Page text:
• Allegra Battle

Going Virtual: HDAT and Technology

Last year, young dancers, teaching artists, and community members filled Hill Dance Academy Theatre; the studios echoed laughter and dance. HDAT staff was preparing to celebrate the Academy's 15th anniversary. Master dancers and members of national Black Dance companies were preparing choreography for HDAT's annual Spring Dance Concert. The Pittsburgh Arts community was applauding HDAT for its work with young artists.

And then a global pandemic hit and changed everything. Suddenly, HDAT studios, once filled with the energy of the ancestors, were empty. Stay-at-home orders forced schools, churches, businesses, and the arts community to re-think ways to educate and engage.

For the first time, Dr. Ayisha Morgan-Lee held HDAT's Summer Dance Intensive without the usual parent pickup and drop-off, noisy lunchtime, and the hustle and bustle of dancers moving in and out of classes. HDAT families traded their summer dance routines for computers, laptops, and tablets. The Summer Dance Intensive went virtual. With a successful virtual summer completed, HDAT had to look forward to the fall dance season. With the help of the HDAT COVID-19 Task Force of parents, teaching artists, community educators, medical experts, and funders, it was decided that a virtual fall season would be the best and most safe way to move forward. But there was a challenge; one of the many lessons learned from the summer virtual season was that dancers found it difficult to execute dance techniques without the studio equipment of the Ballet Barré, a dance floor, and fitness tools.

This challenge was addressed with HDAT creating age-appropriate Home Dance Studios for dancers in Creative Movement, Pre-Academy, and the Pre-Professional Academy. The Home Dance Studios were complete with Ballet Barrés, dance floors, fitness equipment, and wireless earbuds, everything they needed to create what HDAT refers to as a "sacred space" for dance. Barrés for Creative Movement, Pre-Academy, and Level 1 dancers were custom designed and constructed by Peter Kope of Attack Theatre. Attack Theatre, under the leadership of Michele de la Reza, is an HDAT Community partner. On September 19th, HDAT families returned to HDAT for the first time in six months to pick up the Home Dance Studios. HDAT Dads stepped up and provided safe, and socially distance loading of the dance studio equipment into parent's cars.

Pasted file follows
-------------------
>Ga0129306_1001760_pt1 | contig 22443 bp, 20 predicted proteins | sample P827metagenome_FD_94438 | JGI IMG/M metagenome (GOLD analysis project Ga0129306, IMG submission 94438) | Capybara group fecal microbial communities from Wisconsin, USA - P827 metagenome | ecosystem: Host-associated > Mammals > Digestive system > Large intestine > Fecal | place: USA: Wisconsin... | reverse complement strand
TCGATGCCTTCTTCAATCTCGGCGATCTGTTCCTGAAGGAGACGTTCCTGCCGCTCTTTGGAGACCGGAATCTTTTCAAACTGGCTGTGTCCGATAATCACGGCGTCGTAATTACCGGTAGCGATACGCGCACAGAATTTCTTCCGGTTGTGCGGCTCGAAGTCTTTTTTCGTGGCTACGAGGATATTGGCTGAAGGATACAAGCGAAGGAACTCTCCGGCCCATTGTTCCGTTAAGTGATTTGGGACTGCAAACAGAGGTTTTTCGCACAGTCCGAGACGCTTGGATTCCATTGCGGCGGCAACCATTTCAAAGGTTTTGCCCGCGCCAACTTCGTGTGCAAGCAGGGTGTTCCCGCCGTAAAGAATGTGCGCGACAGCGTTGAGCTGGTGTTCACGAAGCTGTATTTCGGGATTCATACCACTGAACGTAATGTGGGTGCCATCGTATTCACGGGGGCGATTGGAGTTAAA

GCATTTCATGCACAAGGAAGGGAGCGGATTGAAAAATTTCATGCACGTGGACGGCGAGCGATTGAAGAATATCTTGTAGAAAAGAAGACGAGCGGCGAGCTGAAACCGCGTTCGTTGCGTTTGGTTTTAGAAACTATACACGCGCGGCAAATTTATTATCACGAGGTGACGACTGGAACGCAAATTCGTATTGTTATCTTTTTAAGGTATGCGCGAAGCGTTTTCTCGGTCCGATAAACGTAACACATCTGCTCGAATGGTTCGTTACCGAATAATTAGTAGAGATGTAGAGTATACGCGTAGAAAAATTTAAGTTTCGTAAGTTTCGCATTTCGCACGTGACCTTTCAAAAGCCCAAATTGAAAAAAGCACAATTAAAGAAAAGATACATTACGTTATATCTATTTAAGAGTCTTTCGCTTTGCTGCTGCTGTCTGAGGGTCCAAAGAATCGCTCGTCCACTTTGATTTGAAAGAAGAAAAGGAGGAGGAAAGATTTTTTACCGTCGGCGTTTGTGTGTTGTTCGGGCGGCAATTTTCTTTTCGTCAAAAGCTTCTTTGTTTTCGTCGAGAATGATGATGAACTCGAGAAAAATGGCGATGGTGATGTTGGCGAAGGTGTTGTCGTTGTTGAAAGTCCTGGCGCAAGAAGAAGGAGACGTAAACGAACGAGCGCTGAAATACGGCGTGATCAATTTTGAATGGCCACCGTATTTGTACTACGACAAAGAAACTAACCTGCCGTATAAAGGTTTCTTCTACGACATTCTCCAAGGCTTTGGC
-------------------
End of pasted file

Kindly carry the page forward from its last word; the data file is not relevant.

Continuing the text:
Creating the Home Dance Studio concept was only the beginning of HDAT's virtual and technological challenges. HDAT staff and teaching artists provided 37 enrolled families with one to one support by helping families to set up their virtual home studios and assessing computer equipment, cameras and lighting for zoom use, and internet/bandwidth connections. Another lesson learned from the summer virtual season was the importance of providing parents with information about tools needed for virtual dance education.

HDAT is leading the charge in providing technology and accessibility for young artists and their families by providing support to ensure student engagement and continued excitement for learning using the world of virtual dance education.

The fall virtual dance education season is supported by parents, teaching artists, community partners, and the continued generosity of HDAT funders.

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